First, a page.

Section 3. Any State may propose an Amendment to the U.S. Constitution when approved by 2/3 of its legislators. These Amendments shall be valid as Part of this Constitution, when ratified by the Legislatures of two thirds of the several states. Individual states will have one year to ratify or refuse to ratify Amendments as proposed to them. Failure to act one year from the date of submission will mean that the state has approved the Amendment.

Section 4. Any Amendment may be enacted immediately and be in force until the ratification process is complete if the President of the United States and at least seven members of the United States Supreme Court agree to the Amendment as proposed. No Amendment under this section may nullify the powers of the states listed in this Amendment.

Section 5. The Legislatures of the individual states must only be in the majority to ratify Amendments. Other than this requirement, individual states may select any other reasonable processes for ratification.

       


24 Responses to "Article V of the U. S. Constitution & the Convention of States"

  1. Hmm, I think you have written a thoughtful post that can be refuted easily.
    Minor problem 1: Way 2 may well never happen. Wrong. We are over 1/3 of the way there, and there are still states that will pass in 2017. By 2018, we will have the 34 states. Never say never.
    Minor Problem 2: How state legislatures approve amendments is not subject to judicial review. Say huh? Why would you want them to approve? This is all about LIMITING the scope and jurisdiction of the federal government.
    Minor Problem 3: The Article does not confer any emergency powers so that an amendment may be adopted until acted upon by the states. None are needed. As soon as the convention concludes the commissioners come home and there is a vote on the amendments. Look, you have to do this lawfully. If a state has waited this long to have their amendment then they don’t need emergency powers.
    Major Problem 1: The 3/4 rule is too stringent. We must adhere to the Founders direction on this. 13 states can defeat any amendment. Unless an amendment is bizarre that will not happen. If it is bizarre I probably want it defeated.
    Major Problem 2: The Article, as written, gives the states the power to stall. Congress has no contribution in an Article V COS. They call the convention and that is that. Each convention committee, each state delegation is chosen by the state legislature as each state legislature directs. This means that each member of the convention is recallable by the state legislatures. They are also under instructions from the state legislature. Go here to read about the first seven commisions and the commissioners in the National Archives. There was no runaway convention. https://www.ourdocuments.gov/doc.php?flash=false&doc=9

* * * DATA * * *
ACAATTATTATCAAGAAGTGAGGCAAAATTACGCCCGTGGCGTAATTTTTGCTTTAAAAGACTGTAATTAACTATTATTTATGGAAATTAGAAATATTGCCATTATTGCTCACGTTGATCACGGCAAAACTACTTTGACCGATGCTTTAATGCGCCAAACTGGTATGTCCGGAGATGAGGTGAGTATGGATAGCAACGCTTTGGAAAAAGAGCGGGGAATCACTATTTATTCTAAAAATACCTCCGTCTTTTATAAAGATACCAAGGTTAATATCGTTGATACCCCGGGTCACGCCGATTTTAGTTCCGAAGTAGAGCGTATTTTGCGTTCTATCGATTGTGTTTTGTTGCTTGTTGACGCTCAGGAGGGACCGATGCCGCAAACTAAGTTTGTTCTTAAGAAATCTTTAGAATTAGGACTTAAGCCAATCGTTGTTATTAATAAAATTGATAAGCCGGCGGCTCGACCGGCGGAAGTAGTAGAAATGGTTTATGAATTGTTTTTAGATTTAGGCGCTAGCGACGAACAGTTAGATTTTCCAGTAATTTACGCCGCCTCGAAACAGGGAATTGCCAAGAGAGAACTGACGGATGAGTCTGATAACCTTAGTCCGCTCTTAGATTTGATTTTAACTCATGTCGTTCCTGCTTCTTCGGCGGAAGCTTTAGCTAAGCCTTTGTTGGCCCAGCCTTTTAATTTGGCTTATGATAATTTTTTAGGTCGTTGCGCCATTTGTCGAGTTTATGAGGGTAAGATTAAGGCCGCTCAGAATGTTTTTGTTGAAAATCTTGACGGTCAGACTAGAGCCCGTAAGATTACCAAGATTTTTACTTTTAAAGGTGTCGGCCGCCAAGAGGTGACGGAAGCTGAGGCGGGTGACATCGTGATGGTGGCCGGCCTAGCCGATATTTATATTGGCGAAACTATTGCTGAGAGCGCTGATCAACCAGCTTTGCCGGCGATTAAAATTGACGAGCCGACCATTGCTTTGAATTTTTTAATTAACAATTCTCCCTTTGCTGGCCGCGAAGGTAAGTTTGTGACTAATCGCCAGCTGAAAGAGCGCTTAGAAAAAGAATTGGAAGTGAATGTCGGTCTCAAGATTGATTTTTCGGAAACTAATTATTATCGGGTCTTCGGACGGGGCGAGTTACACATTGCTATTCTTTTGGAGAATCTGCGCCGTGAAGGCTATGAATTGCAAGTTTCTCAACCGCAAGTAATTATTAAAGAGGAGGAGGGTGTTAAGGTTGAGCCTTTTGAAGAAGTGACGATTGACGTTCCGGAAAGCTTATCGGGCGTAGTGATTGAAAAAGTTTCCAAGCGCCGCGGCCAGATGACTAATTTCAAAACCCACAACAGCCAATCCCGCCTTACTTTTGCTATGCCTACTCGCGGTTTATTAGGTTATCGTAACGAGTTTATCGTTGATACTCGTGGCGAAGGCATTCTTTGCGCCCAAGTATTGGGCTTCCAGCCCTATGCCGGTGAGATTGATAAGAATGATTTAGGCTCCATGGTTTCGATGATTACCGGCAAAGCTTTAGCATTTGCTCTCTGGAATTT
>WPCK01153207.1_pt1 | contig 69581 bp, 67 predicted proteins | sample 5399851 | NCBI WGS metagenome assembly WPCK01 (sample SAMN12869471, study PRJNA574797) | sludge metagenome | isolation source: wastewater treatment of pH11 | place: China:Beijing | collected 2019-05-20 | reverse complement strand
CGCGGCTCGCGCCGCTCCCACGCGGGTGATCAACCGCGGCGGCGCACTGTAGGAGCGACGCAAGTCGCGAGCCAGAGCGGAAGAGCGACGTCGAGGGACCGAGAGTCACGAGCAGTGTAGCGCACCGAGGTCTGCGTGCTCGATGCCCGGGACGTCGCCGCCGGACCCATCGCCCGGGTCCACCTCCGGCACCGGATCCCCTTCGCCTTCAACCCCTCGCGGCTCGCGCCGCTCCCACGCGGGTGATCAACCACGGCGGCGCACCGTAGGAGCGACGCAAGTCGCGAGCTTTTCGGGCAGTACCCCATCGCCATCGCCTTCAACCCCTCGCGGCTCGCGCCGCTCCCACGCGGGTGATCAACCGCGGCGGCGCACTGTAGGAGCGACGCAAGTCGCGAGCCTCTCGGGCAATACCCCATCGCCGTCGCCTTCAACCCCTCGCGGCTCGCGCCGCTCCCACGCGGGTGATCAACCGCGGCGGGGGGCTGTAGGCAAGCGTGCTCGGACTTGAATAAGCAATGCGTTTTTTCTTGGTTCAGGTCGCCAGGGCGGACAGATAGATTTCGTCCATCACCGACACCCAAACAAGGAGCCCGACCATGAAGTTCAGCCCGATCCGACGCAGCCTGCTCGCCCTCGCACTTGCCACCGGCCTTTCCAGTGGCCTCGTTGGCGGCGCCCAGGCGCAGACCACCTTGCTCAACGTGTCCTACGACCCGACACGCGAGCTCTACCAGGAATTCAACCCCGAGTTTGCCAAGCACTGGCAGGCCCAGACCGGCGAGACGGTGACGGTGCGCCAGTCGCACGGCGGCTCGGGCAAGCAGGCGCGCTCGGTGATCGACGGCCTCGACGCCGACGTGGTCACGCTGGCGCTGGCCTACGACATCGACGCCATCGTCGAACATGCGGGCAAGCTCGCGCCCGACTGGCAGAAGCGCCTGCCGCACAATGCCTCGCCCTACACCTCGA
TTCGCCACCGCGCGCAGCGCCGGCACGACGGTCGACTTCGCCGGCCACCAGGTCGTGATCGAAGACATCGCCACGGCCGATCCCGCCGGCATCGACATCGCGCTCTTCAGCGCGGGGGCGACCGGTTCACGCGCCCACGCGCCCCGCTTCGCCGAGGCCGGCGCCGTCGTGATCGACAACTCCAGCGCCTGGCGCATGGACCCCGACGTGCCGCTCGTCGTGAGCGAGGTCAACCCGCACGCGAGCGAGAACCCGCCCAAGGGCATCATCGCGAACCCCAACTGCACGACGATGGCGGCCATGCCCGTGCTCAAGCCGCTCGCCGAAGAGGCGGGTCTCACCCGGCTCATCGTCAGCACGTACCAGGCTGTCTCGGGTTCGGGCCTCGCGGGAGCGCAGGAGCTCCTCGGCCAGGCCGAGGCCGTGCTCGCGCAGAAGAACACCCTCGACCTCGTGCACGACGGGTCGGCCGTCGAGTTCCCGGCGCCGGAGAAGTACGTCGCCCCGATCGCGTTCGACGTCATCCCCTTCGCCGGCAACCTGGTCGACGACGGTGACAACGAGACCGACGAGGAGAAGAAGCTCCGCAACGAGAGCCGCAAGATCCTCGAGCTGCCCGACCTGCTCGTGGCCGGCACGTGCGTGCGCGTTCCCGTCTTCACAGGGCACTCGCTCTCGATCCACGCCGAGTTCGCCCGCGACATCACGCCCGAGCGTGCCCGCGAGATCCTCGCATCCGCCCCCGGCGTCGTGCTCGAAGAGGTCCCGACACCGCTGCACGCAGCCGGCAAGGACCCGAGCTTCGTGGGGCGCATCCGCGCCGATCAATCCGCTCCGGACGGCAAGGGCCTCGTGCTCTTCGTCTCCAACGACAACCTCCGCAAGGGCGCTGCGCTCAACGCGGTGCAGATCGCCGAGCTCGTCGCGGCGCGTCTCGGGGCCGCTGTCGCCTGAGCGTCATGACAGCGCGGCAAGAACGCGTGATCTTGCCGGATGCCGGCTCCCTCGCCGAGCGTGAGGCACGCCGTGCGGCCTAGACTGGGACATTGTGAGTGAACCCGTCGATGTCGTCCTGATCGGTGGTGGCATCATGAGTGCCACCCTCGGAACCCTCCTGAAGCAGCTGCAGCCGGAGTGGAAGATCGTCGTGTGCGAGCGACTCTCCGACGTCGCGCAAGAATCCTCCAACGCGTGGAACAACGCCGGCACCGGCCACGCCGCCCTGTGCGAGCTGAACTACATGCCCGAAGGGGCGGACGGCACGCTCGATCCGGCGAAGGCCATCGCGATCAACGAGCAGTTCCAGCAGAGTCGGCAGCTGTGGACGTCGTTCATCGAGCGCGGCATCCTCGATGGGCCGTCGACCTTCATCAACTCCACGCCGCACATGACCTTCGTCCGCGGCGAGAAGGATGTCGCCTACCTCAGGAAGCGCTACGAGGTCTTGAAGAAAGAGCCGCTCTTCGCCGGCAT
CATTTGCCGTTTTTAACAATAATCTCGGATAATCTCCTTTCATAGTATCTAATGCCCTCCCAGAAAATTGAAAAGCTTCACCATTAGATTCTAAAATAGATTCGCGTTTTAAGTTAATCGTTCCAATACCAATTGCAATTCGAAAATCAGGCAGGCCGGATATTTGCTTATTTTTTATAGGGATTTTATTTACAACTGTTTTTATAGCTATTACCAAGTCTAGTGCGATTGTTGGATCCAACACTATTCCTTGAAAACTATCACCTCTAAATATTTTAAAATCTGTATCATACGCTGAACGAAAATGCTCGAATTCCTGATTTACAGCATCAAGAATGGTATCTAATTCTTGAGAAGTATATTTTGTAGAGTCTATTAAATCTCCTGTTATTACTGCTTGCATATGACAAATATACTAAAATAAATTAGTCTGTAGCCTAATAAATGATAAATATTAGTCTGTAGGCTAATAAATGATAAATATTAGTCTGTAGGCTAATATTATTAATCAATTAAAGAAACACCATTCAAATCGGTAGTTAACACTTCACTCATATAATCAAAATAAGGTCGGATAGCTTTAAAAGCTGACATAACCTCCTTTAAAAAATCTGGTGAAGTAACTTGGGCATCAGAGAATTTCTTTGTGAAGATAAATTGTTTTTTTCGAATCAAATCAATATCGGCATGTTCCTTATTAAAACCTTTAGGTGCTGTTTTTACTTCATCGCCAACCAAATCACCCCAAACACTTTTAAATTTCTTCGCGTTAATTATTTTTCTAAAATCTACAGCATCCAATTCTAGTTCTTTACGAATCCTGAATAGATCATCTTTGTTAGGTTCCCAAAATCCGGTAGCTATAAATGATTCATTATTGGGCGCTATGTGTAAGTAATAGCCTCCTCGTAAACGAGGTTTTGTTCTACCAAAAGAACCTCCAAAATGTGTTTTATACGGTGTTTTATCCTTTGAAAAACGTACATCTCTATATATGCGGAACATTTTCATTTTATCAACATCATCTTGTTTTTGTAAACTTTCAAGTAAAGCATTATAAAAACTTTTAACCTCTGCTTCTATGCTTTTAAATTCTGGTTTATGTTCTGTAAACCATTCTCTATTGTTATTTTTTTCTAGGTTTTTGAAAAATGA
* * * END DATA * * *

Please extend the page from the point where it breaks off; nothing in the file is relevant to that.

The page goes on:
• In CA, CoS would be a disaster, above and beyond the disaster our state government already is. The Communist socialists rule, have elections rigged and stacked against any and all patriots, not to mention the 9th district court. What’s the answer to counter all this? In CA, we aren’t even assured our vote is counted.

      • I understand your concern and consternation – I used to live in CA (northern and southern, over a 10-year span) and I’m not a fan. It’s called the land of fruits and nuts for a reason! (present company excluded) The way Article V is structured, CA can’t ruin the outcome. While the voting result of CA (alone) is predictable, the wonderful aspect to a CoS is that representation is similar to the electoral college and the outcome is not ruled over by the “big states” – Commissioners (chosen by each State) from each State propose, discuss, and vote on amendments to the Constitution. Amendments the convention passes by a simple majority will be sent back to the states for ratification. Each state has one vote at the convention. Thirty-eight states must ratify any proposed amendments. Once states ratify, the amendments become part of the Constitution. The other concerns you raise are precisely why the USFA is SO necessary right now – we need to inform/educate people what the Constitution actually says, and show them how far we’ve devolved from the form of government our nation’s founders gave us. Once they can clearly see the differences between the government we were given and the government we now have, people will vote to change it. If you haven’t stepped up to a leadership position in the USFA, contact us so we can plug you in. You can also give! We need donations to keep us running.